ACME (10) – Redemption or Condemnation


Redemption or Condemnation
(certainly no kind of conclusion)

Wallace’s trowel turned over the mud in whirlwind motions, mesmerising him. Sebastian, his dignified, auburn cat, sat behind with pricked ears and darting eyes, also fascinated by the grinding movement. He loosely contemplated whether those churnings breathed or bled. Perhaps, Sebastian thought in feline purr, there was a heart and life in the dirt. It certainly looked like it was breathing. Therefore, it seemed natural to conclude that the blunt, diamond-shaped tool, which Wallace continued to brandish, was an instrument of the hunt.

This reminded him he was hungry and, with a soft, intuitive mew, he signalled such to his companion. By that point, Sebastian had no doubt or scepticism in his line of thinking. The mud was alive in some way, and would probably end up in his stomach soon – most things did. With his mind easily distracted, the thought soothed his digestive protests for a moment before he noticed Wallace had not acknowledged his quiet cry. He tried again, slightly louder, hoping.

‘Soon!’ Wallace called with a jolly-bounced boom that seemed genuinely content. It was only two years previous to this moment that Wallace could barely stand up from the mire of misery.  Since, he was too satisfied with his garden and Sebastian to even notice the change in his own outlook.  Although he finally grew the clarity to avoid stubbing a toe on the cat’s litter tray (having replaced his now deceased dog’s cracked bowl), he simply didn’t perceive his newfound grace – for fulfilment does not make its presence known so painfully as confusion or emptiness.

As he twirled his entrenched trowel deep in the muck-bed, he noticed not its synchronisation with a coffee’s repetitive stirring. He had quit caffeine, and cold turkey had worked surprisingly well. Despite continuing on the same motions day after day regardless, stencilled across his years like a mosaic, he seemed to have learnt his lesson. Perhaps it was because he no longer bombarded his mind with a heady cocktail of drugs and nostalgia; he hadn’t thought of his old writing career or characters in longer than he could note. Thus he was left, in the smallest of terms, happy.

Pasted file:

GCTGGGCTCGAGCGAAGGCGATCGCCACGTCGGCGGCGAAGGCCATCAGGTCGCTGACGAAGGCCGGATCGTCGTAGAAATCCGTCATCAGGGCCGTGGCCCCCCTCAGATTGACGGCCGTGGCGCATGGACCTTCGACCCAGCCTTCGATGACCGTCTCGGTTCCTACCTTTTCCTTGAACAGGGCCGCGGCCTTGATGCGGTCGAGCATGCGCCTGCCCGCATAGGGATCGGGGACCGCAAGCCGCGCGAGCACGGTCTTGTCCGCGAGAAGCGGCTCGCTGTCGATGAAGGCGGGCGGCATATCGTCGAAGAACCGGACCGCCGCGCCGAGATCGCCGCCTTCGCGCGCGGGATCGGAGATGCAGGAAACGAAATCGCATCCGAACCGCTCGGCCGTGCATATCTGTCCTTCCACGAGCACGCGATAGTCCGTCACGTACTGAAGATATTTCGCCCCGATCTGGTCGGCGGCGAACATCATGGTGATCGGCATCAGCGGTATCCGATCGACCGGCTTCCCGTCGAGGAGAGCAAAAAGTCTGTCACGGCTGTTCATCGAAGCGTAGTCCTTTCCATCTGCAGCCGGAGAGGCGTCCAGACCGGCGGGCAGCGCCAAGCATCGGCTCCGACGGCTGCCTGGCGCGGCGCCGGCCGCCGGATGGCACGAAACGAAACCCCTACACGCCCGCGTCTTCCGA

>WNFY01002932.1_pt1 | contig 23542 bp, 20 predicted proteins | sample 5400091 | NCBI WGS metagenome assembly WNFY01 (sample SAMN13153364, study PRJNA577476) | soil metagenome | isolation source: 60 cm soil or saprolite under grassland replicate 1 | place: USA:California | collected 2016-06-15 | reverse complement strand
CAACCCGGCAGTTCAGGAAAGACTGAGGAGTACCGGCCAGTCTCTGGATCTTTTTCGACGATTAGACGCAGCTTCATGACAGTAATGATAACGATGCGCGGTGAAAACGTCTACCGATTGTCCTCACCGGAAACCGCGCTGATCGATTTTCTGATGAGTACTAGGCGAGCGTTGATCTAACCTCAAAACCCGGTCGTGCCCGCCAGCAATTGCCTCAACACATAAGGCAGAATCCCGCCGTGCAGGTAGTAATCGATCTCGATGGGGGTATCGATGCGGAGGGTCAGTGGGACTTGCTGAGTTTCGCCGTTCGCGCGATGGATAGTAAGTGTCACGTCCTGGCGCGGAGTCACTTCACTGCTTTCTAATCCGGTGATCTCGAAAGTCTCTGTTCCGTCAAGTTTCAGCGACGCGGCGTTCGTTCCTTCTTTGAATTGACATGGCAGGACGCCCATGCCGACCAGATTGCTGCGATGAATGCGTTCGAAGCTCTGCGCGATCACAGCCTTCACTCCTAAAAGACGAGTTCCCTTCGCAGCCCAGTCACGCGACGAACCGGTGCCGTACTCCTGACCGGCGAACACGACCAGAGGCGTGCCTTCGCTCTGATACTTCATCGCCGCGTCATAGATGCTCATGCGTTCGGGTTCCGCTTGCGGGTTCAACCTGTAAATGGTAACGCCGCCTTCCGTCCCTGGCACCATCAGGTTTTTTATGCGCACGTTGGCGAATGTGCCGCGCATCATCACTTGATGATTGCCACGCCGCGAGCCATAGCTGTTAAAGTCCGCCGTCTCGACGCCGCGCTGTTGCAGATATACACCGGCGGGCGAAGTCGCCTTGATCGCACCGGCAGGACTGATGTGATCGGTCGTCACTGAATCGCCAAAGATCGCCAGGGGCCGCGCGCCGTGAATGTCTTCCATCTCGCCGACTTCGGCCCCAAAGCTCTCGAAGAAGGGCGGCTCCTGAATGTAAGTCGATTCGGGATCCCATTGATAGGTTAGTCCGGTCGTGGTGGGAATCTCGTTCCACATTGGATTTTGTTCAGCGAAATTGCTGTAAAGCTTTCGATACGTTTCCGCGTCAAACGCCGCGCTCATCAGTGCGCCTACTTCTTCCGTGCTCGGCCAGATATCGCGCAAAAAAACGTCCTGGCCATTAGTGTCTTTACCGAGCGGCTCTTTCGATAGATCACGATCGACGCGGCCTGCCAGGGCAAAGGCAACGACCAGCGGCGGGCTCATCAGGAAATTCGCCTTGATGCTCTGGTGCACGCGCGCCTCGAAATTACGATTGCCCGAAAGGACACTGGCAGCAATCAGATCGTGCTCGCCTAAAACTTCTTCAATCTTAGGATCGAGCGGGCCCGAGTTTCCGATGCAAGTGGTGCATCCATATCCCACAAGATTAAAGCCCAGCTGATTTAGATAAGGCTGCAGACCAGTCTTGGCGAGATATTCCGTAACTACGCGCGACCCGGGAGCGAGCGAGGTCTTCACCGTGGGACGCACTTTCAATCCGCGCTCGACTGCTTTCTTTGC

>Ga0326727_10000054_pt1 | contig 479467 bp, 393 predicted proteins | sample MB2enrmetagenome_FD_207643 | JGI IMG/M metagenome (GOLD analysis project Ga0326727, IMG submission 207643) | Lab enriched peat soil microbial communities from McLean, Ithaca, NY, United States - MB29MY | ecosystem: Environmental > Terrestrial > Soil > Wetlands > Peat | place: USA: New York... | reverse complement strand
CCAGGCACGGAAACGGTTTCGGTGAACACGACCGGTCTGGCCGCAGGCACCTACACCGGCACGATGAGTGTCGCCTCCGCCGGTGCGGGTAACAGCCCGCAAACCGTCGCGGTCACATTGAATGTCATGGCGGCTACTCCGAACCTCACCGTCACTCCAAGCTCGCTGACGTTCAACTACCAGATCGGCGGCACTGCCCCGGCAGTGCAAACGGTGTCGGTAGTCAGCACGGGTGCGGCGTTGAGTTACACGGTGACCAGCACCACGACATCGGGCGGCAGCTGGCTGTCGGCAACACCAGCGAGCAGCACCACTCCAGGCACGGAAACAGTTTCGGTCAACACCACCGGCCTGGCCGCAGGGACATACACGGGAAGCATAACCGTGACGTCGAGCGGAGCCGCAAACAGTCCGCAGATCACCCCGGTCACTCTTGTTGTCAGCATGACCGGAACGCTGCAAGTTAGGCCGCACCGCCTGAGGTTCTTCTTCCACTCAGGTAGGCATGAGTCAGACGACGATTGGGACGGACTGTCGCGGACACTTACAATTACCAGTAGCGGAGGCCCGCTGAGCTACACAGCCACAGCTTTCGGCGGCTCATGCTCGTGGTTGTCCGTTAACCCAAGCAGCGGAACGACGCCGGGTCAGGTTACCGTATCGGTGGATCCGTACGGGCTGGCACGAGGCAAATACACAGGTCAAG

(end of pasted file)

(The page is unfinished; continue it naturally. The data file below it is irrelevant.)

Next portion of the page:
But for Sebastian, Wallace’s familiar shout – although promising eventual attendance – wasn’t enough. Hopping down from his brick-perch throne silently, he couldn’t help feeling hard done by. He was hungry, and he had announced this. Twice. Still, nothing had been done. Sebastian expected better than that, and Wallace could have easily mistaken the cat’s head rubbing against his thigh as affection. Instead, he knew what Sebastian wanted and appreciated the simplicity of his demand.

Simplicity. Wallace had started to like the phonetics of the word as much as he liked its implications. If he looked back on the life he had led, which he sparsely did, he would have found it such a chaos of passion. Was the time he had spent with former friends and foes even worth the endurance? Had Petey or Sally taught him like he had hoped they would children?

‘Alright,’ he began, tickling the lobe of his diminutive friend, ‘give these old knees a minute.’ In reply, and with the same tonal resonance as before, Sebastian meowed back a humble thank-you. As Wallace rose, smelling the sweet air at its fullest and smiling, he felt a hammer of understanding while his knees creaked – his ever-faithful cat watching on. Recalling again the note he had received from Emil Douglas only short years ago, he finally began to realise some shadow of an elusive meaning to life.

The words fell onto the page as his memory reconstructed the letter. It said something about how the studio had liquidised all the show’s hard copies; apparently considered clutter and too unpopular with a burgeoning generation. Douglas had seemed genuinely tactful, breaking it as “bad news” and appearing to assume the revelation would upset him. Wallace remembered this clearly. It was more striking to him that his old, conniving colleague would speak with care than anything else. For a while before receiving the note, he had himself considered that the show’s downfall seemed inevitable. After all, he had beaten the studio to it when he deleted his own script copies.

After too long of feeling that bilious bellyache synonymous with being reminded of Douglas’ creative rape, the literal destruction of his toils was both a reversed catharsis and a great relief. He could forget his cast of characters, maybe even work on his garden like he always dreamed of. Instantly thinking upon reading Douglas’ words, he decided he could definitely commit to that cat he had wanted.